Nice! That’s what I thought. We will have more flexibility with a standalone solution.

I read the documentation and it does not seem to be complicated. The only “problem” is that we do not have a kernel mapping of the memory like GPIO. Hence, to access the PWM, we need to access /dev/mem. This mean that we will need to be root and that Julia will have access to the entire memory. I think I can do something in the following days :slight_smile:

Yes! Thanks for the tip and you are completely right. For GPIO, BaremetalPi.jl does not allocate at all (only at the initialization). For SPI, we have some allocations, but I will modify it by having two types of functions, like:

# Read 2 bytes starting from register 0x07 from selected I2C device.
julia> i2c_smbus_read_i2c_block_data(1, 0x07, 2)
2-element Array{UInt8,1}:
 0x30
 0x01

julia> i2c_smbus_read_i2c_block_data!(buffer, 1, 0x07, 2)

julia> buffer
2-element Array{UInt8,1}:
 0x30
 0x01

EDIT: Can you please tell me what kind of functionalities related to PWM do you use? So I can focus on them initially?

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Rather than using the memory mapped interface, it would be nice to use the sysfs PWM interface. This solution will work on boards besides the Pi (I know it works on the BeagleBone and some Allwinner boards, Julia doesn’t work there yet but I have hope!). It also has simpler permission requirements, only the sysfs nodes need permissions so you don’t need to run as root.

A similar interface exists for GPIO, but it is apparently deprecated. I haven’t yet used a new enough kernel to try the new way, so I suspect in practice the sysfs way will be useful for a while to come.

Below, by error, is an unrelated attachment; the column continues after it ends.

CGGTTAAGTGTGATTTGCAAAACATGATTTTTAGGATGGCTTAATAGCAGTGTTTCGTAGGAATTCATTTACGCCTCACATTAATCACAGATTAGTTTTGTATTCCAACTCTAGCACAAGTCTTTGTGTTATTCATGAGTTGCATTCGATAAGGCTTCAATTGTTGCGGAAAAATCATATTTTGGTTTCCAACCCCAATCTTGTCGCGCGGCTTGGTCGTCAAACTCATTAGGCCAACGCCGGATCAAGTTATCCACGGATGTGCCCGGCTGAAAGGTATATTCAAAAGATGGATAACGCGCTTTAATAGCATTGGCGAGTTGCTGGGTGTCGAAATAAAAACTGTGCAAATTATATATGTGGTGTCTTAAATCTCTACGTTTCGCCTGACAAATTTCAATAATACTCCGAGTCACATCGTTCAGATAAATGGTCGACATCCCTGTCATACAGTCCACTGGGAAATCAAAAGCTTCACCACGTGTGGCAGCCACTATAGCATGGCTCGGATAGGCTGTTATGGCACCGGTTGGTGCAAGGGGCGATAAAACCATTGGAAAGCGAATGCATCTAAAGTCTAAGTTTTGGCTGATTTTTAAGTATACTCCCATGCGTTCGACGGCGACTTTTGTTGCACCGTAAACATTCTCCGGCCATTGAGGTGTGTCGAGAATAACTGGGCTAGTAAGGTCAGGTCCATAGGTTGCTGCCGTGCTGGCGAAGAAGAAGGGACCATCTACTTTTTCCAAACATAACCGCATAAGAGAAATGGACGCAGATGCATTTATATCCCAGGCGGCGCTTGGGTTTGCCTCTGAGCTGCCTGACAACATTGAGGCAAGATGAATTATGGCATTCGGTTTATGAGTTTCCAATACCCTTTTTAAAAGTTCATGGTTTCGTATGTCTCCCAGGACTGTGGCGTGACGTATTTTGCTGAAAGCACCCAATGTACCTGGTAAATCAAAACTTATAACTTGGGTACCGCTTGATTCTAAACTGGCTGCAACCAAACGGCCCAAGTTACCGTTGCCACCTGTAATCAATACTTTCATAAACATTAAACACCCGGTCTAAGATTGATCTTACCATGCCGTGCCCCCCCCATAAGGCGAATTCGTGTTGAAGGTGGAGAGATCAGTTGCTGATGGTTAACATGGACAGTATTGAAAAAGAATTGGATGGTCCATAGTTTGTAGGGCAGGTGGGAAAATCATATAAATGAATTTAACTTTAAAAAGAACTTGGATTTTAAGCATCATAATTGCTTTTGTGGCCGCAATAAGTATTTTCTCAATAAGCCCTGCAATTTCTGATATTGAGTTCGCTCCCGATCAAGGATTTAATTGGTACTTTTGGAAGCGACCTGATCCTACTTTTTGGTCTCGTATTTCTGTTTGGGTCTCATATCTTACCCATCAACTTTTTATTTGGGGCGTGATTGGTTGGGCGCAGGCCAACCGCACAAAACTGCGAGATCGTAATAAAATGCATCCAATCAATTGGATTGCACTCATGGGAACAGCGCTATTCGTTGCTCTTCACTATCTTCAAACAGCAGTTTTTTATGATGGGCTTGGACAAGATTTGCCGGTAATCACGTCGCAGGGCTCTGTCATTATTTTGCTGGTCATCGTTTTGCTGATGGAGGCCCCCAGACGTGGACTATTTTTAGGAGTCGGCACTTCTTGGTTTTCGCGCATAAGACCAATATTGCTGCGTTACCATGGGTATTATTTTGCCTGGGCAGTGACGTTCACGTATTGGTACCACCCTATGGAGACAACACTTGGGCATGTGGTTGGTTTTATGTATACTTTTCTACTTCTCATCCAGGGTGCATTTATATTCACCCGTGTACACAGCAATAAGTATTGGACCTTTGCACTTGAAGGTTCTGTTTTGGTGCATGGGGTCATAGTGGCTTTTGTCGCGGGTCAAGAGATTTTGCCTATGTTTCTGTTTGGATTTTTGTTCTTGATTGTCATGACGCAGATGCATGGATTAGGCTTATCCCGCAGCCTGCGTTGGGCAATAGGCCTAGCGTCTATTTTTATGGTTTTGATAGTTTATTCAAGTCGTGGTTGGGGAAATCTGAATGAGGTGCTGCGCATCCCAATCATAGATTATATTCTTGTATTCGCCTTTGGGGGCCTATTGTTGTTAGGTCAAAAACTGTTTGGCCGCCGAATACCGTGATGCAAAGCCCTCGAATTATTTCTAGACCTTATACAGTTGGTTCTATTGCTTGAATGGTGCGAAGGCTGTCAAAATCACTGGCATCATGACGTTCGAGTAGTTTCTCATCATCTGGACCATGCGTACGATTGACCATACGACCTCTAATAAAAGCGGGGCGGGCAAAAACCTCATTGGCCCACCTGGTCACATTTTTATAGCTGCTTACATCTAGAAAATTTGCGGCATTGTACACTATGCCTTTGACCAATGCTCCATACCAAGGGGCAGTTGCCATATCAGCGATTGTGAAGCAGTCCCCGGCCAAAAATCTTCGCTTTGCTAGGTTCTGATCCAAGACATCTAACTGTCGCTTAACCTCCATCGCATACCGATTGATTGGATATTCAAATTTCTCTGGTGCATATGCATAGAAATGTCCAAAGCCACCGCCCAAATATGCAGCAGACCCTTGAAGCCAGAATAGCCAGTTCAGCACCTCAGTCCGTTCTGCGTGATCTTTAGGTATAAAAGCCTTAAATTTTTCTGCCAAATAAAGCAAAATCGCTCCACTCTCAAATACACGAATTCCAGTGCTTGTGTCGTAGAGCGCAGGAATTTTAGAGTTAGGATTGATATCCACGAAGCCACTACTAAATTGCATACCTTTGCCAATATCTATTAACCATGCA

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Good! Thanks! I will see if we can use the sysfs interface without any compromises :slight_smile:

Does it make sense to separate out this function into a tiny C program and talk to it over a pipe? More latency perhaps, but PWM cycles operate at tens of kilohertz or something, not tens of megahertz so it’s less important, ms latency would be fine right? And the benefit to security would be MUCH.

EDIT: I didn’t read far enough. yes the sysfs interface would be good too!

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Yes, I am reading about it. I think we can use the sysfs interface for now :slight_smile:

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I’m comparing this to use of micropython on pyboards. On those I can do a bunch of work (e.g. a PID loop calculation and updating of a PWM or GPIO states) in a few hundred microseconds to a millisecond. I don’t know how much overhead pipes involve as opposed to using ccall to hit a .so file, buy the latter is fast.

So in GPIOZero, the most popular user friendly library for using GPIO pins in python, they depend on different backends (pin libraries) such as PiGPIO or RPi.GPIO. If it doesn’t find either of those, it falls back to pure python interface, which does pretty much what your’ve done here.

The exception is software PWM, which needs the CPU to signal at the PWM frequency. This will typically need a native thread. Hence, GPIOZero does not contain a pure python software PWM implementation, it always tries to use the pin libraries. If it cant find a backend, then the pure python implementation will not support software PWM.

Here is the C implementation of software PWM in Rpi.GPIO: https://sourceforge.net/p/raspberry-gpio-python/code/ci/default/tree/source/soft_pwm.c [MIT license] . There is another C implementation in PiGPIO.

Julia does have native threads now, but using them performantly in this fashion may not be trivial. It’s worth trying, but using a small C library for this might be easier?

Hardware PWM can be supported without threads, but that is available on only one pin on the pi, afaik.

[Thanks to Ben, the author of GPIOZero for helping me figure this out]

Can you please tell me what kind of functionalities related to PWM do you use? So I can focus on them initially?

Apart from the trivial thing of changing an LED brightness, its useful to to use PWM to control the speed of a motor using a motor controler (such as the one on the explorer hat) https://github.com/JuliaBerry/JuliaBerry.jl/blob/master/src/JuliaBerry.jl#L96